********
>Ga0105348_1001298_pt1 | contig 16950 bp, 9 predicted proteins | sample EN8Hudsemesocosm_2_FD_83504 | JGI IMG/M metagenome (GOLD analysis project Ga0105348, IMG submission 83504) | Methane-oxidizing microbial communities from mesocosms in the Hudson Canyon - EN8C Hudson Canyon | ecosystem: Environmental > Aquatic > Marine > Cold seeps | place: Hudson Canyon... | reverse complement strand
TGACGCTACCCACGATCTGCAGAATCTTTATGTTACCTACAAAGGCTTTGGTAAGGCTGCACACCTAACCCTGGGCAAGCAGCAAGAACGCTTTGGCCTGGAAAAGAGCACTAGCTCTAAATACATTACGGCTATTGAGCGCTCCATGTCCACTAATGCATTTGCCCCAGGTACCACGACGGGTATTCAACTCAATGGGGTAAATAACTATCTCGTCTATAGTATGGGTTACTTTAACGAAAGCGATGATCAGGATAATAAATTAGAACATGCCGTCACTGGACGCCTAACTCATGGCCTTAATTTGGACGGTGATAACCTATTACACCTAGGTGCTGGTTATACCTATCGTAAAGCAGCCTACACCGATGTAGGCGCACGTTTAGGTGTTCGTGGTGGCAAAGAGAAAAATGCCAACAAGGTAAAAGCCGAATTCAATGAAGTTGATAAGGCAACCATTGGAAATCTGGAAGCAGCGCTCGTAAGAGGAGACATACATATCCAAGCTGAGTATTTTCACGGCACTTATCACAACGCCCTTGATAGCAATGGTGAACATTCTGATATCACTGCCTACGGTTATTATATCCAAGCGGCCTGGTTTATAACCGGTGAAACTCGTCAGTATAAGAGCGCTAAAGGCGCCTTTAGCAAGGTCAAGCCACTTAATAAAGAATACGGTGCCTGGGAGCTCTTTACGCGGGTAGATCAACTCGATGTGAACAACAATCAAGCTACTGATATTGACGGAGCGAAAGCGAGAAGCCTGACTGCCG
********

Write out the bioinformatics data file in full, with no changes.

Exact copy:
>Ga0105348_1001298_pt1 | contig 16950 bp, 9 predicted proteins | sample EN8Hudsemesocosm_2_FD_83504 | JGI IMG/M metagenome (GOLD analysis project Ga0105348, IMG submission 83504) | Methane-oxidizing microbial communities from mesocosms in the Hudson Canyon - EN8C Hudson Canyon | ecosystem: Environmental > Aquatic > Marine > Cold seeps | place: Hudson Canyon... | reverse complement strand
TGACGCTACCCACGATCTGCAGAATCTTTATGTTACCTACAAAGGCTTTGGTAAGGCTGCACACCTAACCCTGGGCAAGCAGCAAGAACGCTTTGGCCTGGAAAAGAGCACTAGCTCTAAATACATTACGGCTATTGAGCGCTCCATGTCCACTAATGCATTTGCCCCAGGTACCACGACGGGTATTCAACTCAATGGGGTAAATAACTATCTCGTCTATAGTATGGGTTACTTTAACGAAAGCGATGATCAGGATAATAAATTAGAACATGCCGTCACTGGACGCCTAACTCATGGCCTTAATTTGGACGGTGATAACCTATTACACCTAGGTGCTGGTTATACCTATCGTAAAGCAGCCTACACCGATGTAGGCGCACGTTTAGGTGTTCGTGGTGGCAAAGAGAAAAATGCCAACAAGGTAAAAGCCGAATTCAATGAAGTTGATAAGGCAACCATTGGAAATCTGGAAGCAGCGCTCGTAAGAGGAGACATACATATCCAAGCTGAGTATTTTCACGGCACTTATCACAACGCCCTTGATAGCAATGGTGAACATTCTGATATCACTGCCTACGGTTATTATATCCAAGCGGCCTGGTTTATAACCGGTGAAACTCGTCAGTATAAGAGCGCTAAAGGCGCCTTTAGCAAGGTCAAGCCACTTAATAAAGAATACGGTGCCTGGGAGCTCTTTACGCGGGTAGATCAACTCGATGTGAACAACAATCAAGCTACTGATATTGACGGAGCGAAAGCGAGAAGCCTGACTGCCG